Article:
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Chromosoma. 2009 Apr;118(2):269-77. doi: 10.1007/s00412-008-0196-y. Epub 2008 Dec 2.

A satellite-like sequence, representing a "clone gap" in the human genome, was likely involved in the seeding of a novel centromere in macaque.

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Children's Hospital Research Institute, Oakland, CA, 94609, USA.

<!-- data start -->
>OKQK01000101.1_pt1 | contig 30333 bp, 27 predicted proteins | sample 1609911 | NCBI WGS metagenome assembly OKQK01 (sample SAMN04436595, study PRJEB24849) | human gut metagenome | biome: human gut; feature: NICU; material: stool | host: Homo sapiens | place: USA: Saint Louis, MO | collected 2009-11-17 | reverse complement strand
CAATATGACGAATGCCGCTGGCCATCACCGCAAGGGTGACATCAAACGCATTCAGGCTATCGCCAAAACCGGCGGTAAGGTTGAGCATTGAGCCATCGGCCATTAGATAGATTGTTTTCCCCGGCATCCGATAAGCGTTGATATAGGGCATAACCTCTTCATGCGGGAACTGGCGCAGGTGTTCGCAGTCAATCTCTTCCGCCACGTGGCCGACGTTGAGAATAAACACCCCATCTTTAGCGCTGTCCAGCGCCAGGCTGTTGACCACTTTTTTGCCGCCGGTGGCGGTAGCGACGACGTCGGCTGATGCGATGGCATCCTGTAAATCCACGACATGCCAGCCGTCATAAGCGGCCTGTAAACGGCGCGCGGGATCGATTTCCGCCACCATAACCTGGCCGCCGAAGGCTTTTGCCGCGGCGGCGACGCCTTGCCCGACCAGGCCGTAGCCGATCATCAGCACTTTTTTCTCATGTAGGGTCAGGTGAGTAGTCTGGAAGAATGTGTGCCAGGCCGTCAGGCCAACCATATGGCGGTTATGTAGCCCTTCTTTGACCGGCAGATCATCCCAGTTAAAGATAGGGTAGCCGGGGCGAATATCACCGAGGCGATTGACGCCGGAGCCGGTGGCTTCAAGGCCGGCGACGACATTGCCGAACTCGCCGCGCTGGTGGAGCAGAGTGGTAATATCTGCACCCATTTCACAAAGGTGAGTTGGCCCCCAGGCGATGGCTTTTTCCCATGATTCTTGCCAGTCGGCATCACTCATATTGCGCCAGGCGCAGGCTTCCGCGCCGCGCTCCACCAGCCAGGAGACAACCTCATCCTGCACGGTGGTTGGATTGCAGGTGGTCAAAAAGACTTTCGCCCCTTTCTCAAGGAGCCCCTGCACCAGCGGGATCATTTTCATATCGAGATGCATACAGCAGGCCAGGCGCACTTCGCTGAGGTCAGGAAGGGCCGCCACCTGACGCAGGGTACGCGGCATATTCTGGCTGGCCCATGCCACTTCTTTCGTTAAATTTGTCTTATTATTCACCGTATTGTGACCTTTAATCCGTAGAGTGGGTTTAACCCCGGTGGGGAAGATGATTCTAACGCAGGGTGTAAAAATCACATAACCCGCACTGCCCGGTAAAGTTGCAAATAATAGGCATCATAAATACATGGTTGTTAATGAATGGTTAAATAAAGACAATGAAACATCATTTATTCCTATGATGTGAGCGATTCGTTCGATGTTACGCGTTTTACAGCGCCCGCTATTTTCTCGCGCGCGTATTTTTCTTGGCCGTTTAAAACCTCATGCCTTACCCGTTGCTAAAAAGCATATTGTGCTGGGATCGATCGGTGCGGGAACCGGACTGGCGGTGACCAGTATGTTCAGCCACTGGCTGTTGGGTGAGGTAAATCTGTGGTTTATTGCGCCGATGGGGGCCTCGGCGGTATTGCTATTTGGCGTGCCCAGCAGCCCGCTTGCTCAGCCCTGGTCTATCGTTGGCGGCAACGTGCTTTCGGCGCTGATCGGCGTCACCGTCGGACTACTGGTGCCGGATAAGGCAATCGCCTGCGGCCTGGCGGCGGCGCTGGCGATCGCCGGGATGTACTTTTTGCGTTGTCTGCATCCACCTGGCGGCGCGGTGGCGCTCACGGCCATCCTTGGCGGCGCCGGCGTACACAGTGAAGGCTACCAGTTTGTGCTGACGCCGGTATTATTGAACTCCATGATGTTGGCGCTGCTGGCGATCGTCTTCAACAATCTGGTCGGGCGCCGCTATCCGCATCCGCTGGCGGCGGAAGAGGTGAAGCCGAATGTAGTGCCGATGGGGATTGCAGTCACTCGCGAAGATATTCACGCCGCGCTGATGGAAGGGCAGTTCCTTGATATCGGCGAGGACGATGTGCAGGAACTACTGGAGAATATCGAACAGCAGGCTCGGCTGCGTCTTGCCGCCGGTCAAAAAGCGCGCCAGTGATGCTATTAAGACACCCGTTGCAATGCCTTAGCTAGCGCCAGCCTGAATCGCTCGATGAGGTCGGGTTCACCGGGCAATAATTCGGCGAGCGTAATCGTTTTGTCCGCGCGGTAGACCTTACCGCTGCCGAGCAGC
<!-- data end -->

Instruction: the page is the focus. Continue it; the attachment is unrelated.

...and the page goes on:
Although the human genome sequence is generally considered "finished", the latest assembly (NCBI Build 36.1) still presents a number of gaps. Some of them are defined as "clone gaps" because they separate neighboring contigs. Evolutionary new centromeres are centromeres that repositioned along the chromosome, without marker order variation, during evolution. We have found that one human "clone gap" at 18q21.2 corresponds to an evolutionary new centromere in Old World Monkeys (OWM). The partially sequenced gap revealed a satellite-like structure. DNA stretches of the same satellite were found in the macaque (flanking the chromosome 18 centromere) and in the marmoset (New World Monkey), which was used as an outgroup. These findings strongly suggested that the repeat was present at the time of novel centromere seeding in OWM ancestor. We have provided, therefore, the first instance of a specific sequence hypothesized to have played a role in triggering the emergence of an evolutionary new centromere.

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